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Further to my recent question on a similar topic (As handling editor, should you invite only female reviewers for manuscripts authored by women (eg 1st, last, and/or corresponding)?), I am wondering whether same or different country reviewers should be preferred.

Indeed, as Chief Editor, Associate Editor, or Handling Editor of scholarly manuscripts, mainly but not solely focusing on cardiovascular disease), I have often the last say on which potential reviewers to invite.

It could be argued that different-country reviewers should be more impartial and provide a more externally valid appraisal of a scholarly manuscript (of course keeping review quality high).

Probably, the first author country should be most factored in, but also the other authors', as well as the last one's or the corresponding one's are relevant.

Evidently, this question applies only to peer-review approaches based on open or single-blind review (the author does not know who is reviewing), but not to double-blind review (neither the authors knows who is reviewing nor the reviewer knows who is authoring).

Is this reasonable? Is there any evidence in favor or against this approach?

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    In my opinion, it is uneeded. Reviewers could be biased on other grounds than citizenships. Commented Dec 27, 2021 at 8:39
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    I think the answers at your other question apply here too - essentially, "no". Commented Dec 27, 2021 at 12:46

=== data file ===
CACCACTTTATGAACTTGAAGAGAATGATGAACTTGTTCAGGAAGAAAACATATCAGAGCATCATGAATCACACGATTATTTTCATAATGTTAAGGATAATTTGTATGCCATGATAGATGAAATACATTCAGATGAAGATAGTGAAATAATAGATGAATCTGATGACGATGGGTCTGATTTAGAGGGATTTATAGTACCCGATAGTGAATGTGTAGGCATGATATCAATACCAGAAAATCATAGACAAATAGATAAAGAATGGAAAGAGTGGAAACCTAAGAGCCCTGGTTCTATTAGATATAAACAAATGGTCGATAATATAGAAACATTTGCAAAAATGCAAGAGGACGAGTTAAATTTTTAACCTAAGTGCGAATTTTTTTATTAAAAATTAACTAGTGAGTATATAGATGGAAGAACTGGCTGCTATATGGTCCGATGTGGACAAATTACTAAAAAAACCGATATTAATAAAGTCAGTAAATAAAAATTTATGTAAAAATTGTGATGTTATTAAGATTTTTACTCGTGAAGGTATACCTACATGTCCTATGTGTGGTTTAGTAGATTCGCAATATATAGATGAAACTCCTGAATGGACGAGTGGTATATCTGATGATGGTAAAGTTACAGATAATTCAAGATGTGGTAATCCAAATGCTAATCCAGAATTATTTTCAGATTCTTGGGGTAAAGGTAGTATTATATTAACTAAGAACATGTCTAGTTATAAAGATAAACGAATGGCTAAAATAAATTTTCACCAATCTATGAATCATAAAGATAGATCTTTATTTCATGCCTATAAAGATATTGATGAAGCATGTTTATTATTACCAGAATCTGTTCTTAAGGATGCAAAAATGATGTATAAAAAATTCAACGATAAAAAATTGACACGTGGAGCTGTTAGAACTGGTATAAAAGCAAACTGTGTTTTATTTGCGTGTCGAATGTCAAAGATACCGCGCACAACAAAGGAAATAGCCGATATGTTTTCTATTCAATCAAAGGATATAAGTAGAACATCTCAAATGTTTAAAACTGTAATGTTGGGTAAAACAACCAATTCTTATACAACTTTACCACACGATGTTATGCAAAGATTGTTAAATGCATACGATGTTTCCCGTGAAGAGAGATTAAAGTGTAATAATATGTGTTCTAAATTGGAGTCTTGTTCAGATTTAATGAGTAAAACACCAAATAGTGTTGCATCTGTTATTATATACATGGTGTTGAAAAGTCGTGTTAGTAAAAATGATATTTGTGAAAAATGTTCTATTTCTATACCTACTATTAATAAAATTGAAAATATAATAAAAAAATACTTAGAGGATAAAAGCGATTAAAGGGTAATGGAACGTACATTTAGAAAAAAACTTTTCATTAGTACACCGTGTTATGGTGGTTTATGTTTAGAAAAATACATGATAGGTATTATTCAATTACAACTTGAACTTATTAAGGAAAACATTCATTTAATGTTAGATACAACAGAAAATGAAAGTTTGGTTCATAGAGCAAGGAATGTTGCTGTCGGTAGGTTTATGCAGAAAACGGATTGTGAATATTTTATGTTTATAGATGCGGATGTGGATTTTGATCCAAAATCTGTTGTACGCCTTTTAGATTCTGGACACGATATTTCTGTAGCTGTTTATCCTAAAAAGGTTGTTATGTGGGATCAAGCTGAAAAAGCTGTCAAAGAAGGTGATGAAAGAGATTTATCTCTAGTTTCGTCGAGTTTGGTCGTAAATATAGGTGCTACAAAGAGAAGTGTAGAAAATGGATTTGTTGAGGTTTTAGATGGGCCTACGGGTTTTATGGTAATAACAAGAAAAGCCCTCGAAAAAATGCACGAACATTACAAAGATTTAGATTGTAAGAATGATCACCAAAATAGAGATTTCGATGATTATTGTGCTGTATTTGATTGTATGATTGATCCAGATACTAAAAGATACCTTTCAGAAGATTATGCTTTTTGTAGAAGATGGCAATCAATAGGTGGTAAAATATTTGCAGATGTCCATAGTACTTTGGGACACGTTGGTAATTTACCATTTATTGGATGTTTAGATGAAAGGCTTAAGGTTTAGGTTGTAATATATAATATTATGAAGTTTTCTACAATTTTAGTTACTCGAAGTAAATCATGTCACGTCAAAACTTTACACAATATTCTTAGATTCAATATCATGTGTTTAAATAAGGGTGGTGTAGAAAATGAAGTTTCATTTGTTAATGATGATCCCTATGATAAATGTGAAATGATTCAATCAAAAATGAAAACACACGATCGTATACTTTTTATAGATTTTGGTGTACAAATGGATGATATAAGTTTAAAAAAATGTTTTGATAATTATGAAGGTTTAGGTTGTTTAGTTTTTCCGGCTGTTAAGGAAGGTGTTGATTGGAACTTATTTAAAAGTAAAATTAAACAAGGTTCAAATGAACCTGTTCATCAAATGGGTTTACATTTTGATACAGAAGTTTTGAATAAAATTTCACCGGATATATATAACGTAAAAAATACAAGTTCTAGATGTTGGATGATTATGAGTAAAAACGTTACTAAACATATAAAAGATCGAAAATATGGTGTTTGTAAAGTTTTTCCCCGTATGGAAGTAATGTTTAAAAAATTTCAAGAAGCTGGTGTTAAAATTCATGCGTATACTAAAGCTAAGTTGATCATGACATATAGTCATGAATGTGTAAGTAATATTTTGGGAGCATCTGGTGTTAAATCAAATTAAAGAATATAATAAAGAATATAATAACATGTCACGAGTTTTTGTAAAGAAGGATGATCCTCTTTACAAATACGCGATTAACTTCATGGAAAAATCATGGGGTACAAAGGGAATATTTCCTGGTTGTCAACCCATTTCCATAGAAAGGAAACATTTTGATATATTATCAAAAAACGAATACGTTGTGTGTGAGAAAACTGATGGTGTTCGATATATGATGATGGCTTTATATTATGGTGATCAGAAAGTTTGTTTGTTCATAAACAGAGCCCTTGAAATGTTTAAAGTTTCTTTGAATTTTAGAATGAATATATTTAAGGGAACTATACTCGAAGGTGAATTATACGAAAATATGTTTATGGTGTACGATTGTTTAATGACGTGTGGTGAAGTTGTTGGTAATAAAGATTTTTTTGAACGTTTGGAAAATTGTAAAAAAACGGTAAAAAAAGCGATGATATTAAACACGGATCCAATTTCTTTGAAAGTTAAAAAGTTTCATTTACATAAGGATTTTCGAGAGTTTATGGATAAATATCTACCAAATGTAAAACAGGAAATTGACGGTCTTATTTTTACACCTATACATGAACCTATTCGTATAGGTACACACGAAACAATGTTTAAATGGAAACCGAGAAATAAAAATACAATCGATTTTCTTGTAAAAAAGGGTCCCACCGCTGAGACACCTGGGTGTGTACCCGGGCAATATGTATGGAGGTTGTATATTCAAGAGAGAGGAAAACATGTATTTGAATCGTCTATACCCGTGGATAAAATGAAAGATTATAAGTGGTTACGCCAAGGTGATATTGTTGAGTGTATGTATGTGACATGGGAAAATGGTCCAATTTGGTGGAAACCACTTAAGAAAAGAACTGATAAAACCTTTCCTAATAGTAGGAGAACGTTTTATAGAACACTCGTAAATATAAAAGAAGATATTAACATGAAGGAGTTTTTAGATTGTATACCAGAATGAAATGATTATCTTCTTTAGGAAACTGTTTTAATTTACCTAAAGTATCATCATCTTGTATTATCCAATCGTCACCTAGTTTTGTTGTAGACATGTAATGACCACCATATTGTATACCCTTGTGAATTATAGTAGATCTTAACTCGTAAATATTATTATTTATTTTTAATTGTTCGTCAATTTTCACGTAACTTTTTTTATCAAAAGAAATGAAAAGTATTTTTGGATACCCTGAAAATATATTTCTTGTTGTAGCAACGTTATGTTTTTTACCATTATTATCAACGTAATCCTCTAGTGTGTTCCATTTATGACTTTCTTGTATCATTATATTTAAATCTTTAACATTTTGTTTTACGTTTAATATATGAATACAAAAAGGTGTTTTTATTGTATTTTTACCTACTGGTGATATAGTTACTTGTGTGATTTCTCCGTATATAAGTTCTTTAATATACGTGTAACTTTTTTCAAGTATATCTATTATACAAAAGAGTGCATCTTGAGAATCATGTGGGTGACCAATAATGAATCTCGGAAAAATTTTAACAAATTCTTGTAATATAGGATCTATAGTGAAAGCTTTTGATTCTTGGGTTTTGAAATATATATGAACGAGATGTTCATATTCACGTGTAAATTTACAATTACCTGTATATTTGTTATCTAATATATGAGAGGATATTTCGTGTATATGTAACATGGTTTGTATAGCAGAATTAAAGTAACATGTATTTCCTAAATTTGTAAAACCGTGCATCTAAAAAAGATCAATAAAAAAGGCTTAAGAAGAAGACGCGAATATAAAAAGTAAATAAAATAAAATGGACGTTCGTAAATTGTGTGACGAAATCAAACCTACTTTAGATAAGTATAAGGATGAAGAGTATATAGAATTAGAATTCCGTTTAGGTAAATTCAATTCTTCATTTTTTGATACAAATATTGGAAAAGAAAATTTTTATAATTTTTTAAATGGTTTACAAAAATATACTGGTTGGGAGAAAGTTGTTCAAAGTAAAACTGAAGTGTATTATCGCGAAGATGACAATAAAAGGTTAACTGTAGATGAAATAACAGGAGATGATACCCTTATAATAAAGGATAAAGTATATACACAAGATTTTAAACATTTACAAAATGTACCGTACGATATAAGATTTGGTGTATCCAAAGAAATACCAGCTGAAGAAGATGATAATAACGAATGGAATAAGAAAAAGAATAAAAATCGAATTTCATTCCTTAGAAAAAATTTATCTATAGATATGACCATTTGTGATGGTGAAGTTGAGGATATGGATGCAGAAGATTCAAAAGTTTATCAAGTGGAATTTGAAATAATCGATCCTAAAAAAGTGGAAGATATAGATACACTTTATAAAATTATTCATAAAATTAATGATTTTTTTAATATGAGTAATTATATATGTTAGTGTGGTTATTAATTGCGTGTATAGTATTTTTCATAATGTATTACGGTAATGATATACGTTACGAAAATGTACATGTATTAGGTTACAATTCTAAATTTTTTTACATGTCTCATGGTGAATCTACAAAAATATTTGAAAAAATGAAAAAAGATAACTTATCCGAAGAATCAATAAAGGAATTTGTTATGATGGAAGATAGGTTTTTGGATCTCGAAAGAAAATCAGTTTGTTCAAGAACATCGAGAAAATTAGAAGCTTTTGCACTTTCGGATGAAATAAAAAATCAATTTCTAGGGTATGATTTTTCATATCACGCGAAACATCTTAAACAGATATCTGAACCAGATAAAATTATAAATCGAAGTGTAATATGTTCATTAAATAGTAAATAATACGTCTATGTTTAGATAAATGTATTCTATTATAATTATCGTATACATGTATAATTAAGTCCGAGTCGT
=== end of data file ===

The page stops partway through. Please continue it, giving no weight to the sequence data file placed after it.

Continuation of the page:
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    Always choose a reviewer who is an expert in the topic area and capable of doing high quality work (this latter part is quite important). Equivalently, you select people who are experienced in generating high quality work. Commented Dec 27, 2021 at 20:17

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Country of authors/reviewers has no impact.

Source

We use the EasyChair conference management system to manage submissions and reviewing. During submission, each author’s name, institution, and country are provided to the system. Based on this information, we generate some additional covariates as part of our exploration of the behavior of single-blind vs. double-blind reviewers. To begin, if there is a single most common country among the authors (even if not the majority country), we associate this country with the paper. For each (reviewer, paper) pair, we then compute the following six Boolean covariates:

...

v) Same country as reviewer. We wish to study whether knowledge of the authors allows a reviewer from the same country to treat the paper preferentially. This feature is true if the country of the paper as defined above is the same as the country of the reviewer as provided during the EasyChair registration process.

The paper reaches three conclusions about single-blind vs. double-blind peer review (see the results section). Conspicuously, none of them are based on the country of the authors/reviewers.

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  • I find your reply very interesting, but still the trial you quote simply compares different means of blinding... The section on country/gender is basically observational... Am I right? Commented Dec 28, 2021 at 21:11
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    @GiuseppeBiondi-Zoccai what does the paper say?
    – Allure
    Commented Dec 29, 2021 at 0:23
  • The paper basically is a trial allocating multiple reviewers to a single paper... with a single- vs double-blind approach to invitations... therefore, my take is that this comparison can be considered for hypothesis testing purposes, while the other analyses are mainly exploratory... Commented Dec 29, 2021 at 8:43

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